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Now we have access to a modern healthcare system, but back in the 1700s, people barely could see a physician, so they didn’t get proper care for their medical conditions. But they still needed treatment, and the closest to this was natural remedies. In 1740, John Wesley published a book called Primitive Physick or An Easy and Natural Method to Curing Most Diseases.

It included recommendations on how to use certain plants and natural remedies people could quickly get to improve their health state. Wesley stated that the best treatment for most conditions is to drink cold water or take cold baths. He considered these solutions effective even for cancer. His other pieces of recommendation included drinking chamomile tea for stomach issues. While the last remedy is still popular nowadays, cold baths for breast cancer aren’t an option anymore. 

But it’s interesting to discover some of the natural remedies people used in the 1700s, to understand how valuable modern medicine is. 

Treatment for ague

We don’t even use the word ague nowadays. But Wesley used it to describe an intermitting fever, preceded by cold shivers and sweat. Alongside the natural remedies he recommended for the issue, he stated that people should forego the treatment with a gently vomit, two hours before using anything else. He believed that vomiting could even cure fever and chills. But if it fails and the patient is dealing with more complex issues, then wearing a bag of groundsel on the top of the stomach for two hours could definitely work. 

The patient had to shred the weed in small pieces and cut some holes on the side of the bag they applied on the skin. 

And if this last treatment fails, Wesley suggested a remedy only someone with a strong stomach can handle. The therapy included six middling pills of cobwebs. The patient had to take them according to a schema, one before the cold fit, two before the next one, and the other three only if they don’t feel better. He said this was the best treatment that never failed.

Treatment for a canine appetite

Even in the 1700s, people dealt with issues like extra weight and insatiable appetite. Wesley collaborated with a doctor called Schomberg to find a treatment for the ones who had a canine appetite. It looks like there were people who desired to eat all the time, and as everyone knows, too much food isn’t healthy, so a solution was highly needed

If the patient didn’t vomit after eating plenty, they could cure their condition with a small bit of bread dipped in wine and applied on their nostrils. No one uses this cure anymore, because inhaling wine doesn’t seem to be the right way to cut your appetite down.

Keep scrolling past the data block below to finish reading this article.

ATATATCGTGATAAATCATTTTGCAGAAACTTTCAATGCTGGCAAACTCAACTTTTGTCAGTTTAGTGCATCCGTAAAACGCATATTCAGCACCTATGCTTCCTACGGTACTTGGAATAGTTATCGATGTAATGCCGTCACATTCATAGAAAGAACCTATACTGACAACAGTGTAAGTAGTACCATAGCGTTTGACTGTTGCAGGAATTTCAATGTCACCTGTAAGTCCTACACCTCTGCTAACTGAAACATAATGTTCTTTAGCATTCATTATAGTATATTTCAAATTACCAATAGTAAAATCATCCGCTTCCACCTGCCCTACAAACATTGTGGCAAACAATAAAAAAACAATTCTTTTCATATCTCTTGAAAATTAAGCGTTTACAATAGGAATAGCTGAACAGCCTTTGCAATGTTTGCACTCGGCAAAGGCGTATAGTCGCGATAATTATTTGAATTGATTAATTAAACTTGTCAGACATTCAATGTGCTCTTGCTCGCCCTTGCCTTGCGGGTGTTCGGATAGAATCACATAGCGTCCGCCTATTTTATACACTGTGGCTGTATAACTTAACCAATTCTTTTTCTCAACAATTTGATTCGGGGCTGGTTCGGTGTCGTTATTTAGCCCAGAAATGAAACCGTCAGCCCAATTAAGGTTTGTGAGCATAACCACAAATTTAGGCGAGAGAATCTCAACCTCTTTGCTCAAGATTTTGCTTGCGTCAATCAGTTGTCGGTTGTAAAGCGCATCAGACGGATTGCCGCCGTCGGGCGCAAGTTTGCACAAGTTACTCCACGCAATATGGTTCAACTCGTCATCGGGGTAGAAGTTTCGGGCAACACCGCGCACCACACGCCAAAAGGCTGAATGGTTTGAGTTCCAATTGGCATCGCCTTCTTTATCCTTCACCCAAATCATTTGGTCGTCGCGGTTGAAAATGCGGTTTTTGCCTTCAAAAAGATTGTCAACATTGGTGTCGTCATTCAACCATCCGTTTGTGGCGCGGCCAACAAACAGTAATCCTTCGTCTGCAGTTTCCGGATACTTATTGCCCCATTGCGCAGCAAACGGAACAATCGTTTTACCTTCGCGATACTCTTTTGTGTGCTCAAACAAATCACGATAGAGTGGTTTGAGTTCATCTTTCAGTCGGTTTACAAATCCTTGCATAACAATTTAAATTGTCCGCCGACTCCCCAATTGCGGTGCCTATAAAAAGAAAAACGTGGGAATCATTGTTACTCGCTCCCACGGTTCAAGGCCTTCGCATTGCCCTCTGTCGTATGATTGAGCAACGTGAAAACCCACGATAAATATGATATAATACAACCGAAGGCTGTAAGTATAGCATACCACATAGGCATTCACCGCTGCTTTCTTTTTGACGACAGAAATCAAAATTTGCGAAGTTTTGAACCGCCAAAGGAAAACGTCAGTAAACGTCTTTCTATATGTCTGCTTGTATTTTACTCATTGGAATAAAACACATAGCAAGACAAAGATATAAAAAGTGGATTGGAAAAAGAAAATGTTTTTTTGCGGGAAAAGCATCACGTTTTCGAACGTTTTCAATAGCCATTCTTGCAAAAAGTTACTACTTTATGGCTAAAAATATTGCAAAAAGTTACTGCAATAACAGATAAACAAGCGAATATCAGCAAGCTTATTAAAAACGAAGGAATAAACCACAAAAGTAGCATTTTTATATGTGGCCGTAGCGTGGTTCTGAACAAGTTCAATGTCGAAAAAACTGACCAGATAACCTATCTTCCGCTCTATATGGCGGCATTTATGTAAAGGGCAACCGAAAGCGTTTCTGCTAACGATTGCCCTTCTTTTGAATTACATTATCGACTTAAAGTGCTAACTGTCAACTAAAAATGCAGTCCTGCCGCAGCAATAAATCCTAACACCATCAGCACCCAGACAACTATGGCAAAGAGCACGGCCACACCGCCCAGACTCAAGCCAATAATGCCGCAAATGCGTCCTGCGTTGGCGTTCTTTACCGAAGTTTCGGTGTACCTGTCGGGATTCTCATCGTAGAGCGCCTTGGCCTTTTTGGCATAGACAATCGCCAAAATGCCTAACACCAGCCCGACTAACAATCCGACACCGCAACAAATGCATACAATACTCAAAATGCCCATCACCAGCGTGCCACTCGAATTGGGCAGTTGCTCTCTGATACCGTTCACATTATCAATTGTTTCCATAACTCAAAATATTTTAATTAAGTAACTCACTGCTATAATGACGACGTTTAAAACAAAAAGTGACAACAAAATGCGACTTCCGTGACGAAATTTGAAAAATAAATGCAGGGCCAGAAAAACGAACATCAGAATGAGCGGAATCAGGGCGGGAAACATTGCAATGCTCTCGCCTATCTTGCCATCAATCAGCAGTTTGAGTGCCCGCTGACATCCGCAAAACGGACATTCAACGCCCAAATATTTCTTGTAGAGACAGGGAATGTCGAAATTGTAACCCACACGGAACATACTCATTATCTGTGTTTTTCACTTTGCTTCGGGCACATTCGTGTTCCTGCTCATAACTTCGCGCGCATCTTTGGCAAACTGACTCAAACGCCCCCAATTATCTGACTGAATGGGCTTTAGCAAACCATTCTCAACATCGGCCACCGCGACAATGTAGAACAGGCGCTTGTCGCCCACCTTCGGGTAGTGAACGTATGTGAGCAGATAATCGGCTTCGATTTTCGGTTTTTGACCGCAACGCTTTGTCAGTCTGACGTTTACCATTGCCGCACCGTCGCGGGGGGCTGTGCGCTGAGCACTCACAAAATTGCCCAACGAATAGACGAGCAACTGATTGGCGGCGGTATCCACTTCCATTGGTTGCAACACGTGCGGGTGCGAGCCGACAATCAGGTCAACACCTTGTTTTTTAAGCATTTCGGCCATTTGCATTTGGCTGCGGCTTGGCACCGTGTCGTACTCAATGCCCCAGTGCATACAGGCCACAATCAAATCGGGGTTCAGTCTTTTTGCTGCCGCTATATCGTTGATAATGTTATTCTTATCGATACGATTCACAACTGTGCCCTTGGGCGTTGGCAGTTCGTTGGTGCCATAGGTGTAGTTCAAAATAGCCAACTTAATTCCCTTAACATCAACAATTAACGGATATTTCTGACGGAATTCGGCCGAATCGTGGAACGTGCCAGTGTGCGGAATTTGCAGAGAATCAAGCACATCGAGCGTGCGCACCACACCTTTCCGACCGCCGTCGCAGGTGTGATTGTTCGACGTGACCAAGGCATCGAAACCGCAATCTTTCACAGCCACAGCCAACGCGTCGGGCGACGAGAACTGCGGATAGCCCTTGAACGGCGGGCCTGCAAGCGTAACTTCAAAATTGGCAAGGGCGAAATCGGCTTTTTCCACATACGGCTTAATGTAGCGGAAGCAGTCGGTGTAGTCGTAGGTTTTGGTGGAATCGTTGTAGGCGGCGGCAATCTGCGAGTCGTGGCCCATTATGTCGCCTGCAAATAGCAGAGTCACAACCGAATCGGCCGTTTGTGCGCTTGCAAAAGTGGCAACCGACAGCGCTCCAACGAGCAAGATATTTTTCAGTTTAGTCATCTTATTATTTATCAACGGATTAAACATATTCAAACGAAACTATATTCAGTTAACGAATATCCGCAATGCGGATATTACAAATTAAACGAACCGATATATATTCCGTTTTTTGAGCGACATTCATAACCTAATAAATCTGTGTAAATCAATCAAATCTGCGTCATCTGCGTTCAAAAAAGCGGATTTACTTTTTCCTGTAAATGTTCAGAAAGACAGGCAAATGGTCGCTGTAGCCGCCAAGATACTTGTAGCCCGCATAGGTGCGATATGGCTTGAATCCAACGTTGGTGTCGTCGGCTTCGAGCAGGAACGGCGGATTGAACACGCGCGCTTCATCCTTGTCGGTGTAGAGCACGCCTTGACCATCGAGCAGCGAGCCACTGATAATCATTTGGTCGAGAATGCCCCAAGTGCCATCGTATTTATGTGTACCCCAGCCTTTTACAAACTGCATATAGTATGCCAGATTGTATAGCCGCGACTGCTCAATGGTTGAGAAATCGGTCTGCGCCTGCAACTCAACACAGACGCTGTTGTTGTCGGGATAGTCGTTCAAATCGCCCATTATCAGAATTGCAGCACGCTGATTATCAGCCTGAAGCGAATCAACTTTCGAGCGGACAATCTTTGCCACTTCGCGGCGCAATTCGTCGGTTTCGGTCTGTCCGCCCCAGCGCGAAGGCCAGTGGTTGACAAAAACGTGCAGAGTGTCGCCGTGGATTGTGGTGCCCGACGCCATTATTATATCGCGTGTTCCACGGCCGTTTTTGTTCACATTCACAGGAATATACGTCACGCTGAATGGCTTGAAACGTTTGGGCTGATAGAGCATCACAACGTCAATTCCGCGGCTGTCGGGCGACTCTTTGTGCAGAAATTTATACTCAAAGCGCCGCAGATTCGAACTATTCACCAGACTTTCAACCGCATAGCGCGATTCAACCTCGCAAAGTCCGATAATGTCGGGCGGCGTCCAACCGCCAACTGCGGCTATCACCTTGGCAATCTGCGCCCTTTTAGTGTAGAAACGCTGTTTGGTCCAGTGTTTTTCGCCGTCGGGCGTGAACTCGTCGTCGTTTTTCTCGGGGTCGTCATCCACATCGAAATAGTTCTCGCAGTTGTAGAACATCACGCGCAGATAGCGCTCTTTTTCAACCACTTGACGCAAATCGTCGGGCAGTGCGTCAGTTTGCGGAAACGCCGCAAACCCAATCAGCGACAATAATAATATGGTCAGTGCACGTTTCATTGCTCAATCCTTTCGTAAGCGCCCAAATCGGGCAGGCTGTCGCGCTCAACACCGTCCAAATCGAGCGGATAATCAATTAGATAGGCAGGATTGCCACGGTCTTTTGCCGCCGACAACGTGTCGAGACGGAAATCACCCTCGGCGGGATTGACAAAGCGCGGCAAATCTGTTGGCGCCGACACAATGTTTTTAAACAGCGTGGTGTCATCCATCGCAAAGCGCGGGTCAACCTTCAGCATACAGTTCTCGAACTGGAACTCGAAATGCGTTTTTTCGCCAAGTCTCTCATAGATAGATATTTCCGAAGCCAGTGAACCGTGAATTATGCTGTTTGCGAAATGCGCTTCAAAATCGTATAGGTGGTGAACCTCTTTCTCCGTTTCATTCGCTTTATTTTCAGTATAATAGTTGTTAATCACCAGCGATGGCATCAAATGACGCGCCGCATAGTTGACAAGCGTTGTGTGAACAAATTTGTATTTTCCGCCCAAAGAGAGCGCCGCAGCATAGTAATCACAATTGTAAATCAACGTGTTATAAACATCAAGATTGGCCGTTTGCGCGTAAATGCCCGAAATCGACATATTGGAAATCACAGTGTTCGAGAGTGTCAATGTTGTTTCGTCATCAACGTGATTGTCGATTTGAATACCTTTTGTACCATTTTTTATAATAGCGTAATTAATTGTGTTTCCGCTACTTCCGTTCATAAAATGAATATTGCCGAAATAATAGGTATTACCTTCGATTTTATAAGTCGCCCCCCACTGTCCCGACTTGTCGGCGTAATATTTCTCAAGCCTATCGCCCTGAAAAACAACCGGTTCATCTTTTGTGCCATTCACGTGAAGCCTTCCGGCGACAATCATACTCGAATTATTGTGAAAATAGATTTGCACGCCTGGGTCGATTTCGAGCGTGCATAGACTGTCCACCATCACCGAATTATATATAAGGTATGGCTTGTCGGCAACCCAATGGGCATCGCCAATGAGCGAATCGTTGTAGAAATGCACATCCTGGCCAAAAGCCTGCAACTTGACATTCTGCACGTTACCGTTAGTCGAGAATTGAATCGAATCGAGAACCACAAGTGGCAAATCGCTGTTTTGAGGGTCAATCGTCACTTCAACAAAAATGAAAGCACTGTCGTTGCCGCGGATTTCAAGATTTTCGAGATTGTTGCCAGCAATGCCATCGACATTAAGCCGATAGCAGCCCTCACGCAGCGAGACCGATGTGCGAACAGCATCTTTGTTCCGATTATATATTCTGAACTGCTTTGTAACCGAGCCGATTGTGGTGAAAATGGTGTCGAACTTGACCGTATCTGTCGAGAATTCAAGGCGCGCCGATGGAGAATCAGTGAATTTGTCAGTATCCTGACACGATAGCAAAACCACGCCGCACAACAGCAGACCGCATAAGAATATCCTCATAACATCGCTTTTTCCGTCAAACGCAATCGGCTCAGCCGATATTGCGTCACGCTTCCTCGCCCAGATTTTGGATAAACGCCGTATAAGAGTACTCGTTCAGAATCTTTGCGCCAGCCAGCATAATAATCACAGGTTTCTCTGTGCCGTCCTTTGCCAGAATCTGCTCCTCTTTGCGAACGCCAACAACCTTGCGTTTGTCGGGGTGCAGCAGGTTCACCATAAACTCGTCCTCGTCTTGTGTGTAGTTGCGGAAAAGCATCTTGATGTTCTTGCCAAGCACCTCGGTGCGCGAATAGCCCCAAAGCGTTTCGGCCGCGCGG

Treatment for asthma

Wesley identified two types of asthma people were suffering from, moist asthma and dry and convulsive asthma. Because the symptoms were different, people needed unique treatment for each. The ones who suffered from moist asthma found it challenging to breathe and often spit. The most common remedies were seawater, tar water, quicksilver, or nettle juice. But when they didn’t work, the patient could also try living a fortnight on boiled carrots only. 

But if the patient had dry or convulsive asthma, they had to treat it with small pills made from toad dried and powdered. He said that the remedy needed no more than an hour to function. 

To treat nose bleeds

The treatment for nose bleeds was quite interesting because all the patient had to do was to drink whey and eat raising daily. When this remedy didn’t function, they could try a more aggressive method. They had to hold a red hot poker under the nose, steep a linen rag in sharp vinegar, burn it and blow it up the nose using a Quill. 

It sounds quite painful, but people were used to painful treatment because there was no other option. 

Treatment for pain

A strange procedure used in the 1700s in Europe involved blowing tobacco smoke up the rectum in people saved from drowning. It was a Native American method people used to treat constipation in horses, but Europeans adapted it to save drowning victims. They used an apparatus that included a long pipe and a set of bellows. They installed the equipment on the banks of Thames so people could use them if needed. 

This procedure was also popular for treating abdomen pain and headaches. If it would be to evaluate its efficiency now, we would probably conclude that it wasn’t a good pain reliever. 

Nowadays, the people who want to use a natural remedy to fight pains use CBD oils and tinctures because they have no side effects and better effects. 

Treatment for colic

Babies had always had colic, and parents were looking for ways to improve their children’s state. At present, doctors define it as a condition healthy well-fed babies have that makes them cry for more than three hours daily, three days a week for around a month. Babies aren’t the only ones who can experience colic; even adults can suffer from stomach pains and spasms. Often they are symptoms of more complex issues, especially when they last for three weeks or more. 

Now there are plenty of medicines that can help both children and adults, but in the 1700s, Wesley couldn’t figure something better than wearing a thin, soft flannel on the belly. 

Treating wounds

If the wound was a cut, then the patient had to keep it closed with the help of their thumbs for a quarter of an hour, and it will heal on itself. It’s similar to the technique we use nowadays when we apply pressure on the wound to stop bleeding. Once there was no more blood coming from the cut, they had to dip a rag in cold water and wrap it around the area. 

Other methods recommended binding on toasted cheese and applying pounded grass every 2 hours. 

What do you think about the natural remedies people used back then?